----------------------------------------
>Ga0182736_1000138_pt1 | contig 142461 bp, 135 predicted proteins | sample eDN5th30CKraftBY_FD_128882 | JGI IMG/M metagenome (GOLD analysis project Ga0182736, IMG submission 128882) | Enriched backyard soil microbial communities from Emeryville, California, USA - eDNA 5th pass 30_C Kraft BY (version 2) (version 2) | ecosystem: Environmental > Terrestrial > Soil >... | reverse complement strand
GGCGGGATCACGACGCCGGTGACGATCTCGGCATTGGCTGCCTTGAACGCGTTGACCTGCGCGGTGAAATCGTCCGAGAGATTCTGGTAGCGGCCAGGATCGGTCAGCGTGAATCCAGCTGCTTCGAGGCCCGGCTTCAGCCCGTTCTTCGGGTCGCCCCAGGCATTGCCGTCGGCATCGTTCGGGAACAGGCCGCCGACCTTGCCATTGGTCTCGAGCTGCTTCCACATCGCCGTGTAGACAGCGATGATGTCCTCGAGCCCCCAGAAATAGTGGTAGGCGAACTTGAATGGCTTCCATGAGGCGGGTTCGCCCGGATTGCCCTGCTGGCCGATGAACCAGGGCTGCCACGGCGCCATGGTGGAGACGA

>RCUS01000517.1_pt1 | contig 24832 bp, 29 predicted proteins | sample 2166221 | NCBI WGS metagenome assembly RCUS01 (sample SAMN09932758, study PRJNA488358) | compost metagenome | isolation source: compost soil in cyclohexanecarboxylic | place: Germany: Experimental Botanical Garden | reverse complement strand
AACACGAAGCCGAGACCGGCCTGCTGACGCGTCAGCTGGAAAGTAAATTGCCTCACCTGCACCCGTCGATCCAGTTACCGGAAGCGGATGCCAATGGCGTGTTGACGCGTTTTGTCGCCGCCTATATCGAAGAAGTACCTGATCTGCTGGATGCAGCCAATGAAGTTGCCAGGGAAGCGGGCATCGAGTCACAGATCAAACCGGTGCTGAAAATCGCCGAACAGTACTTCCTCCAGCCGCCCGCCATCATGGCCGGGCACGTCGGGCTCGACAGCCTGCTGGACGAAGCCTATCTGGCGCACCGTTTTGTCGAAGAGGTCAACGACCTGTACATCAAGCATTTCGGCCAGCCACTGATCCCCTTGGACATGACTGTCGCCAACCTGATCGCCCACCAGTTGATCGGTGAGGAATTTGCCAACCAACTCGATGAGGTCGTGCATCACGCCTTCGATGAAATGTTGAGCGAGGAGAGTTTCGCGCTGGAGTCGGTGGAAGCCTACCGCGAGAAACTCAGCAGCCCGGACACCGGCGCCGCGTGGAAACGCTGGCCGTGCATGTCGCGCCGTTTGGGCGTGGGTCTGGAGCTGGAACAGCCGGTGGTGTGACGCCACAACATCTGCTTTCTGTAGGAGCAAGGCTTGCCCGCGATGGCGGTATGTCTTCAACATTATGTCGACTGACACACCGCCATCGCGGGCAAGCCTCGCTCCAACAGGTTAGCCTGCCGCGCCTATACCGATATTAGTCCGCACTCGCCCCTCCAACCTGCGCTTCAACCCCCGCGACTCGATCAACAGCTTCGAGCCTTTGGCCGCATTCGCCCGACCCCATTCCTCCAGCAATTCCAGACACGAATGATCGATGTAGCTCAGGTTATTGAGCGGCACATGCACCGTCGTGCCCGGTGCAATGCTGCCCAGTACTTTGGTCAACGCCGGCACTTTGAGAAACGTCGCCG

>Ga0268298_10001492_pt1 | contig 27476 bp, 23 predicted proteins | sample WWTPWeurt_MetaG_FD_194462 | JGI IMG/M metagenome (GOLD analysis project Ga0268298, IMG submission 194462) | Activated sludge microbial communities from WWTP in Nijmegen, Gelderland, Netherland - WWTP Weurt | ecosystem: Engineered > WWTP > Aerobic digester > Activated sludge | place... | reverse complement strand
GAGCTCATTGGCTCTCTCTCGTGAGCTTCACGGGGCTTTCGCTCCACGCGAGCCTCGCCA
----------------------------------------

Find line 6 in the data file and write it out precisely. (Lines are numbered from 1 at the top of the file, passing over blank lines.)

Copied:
GAGCTCATTGGCTCTCTCTCGTGAGCTTCACGGGGCTTTCGCTCCACGCGAGCCTCGCCA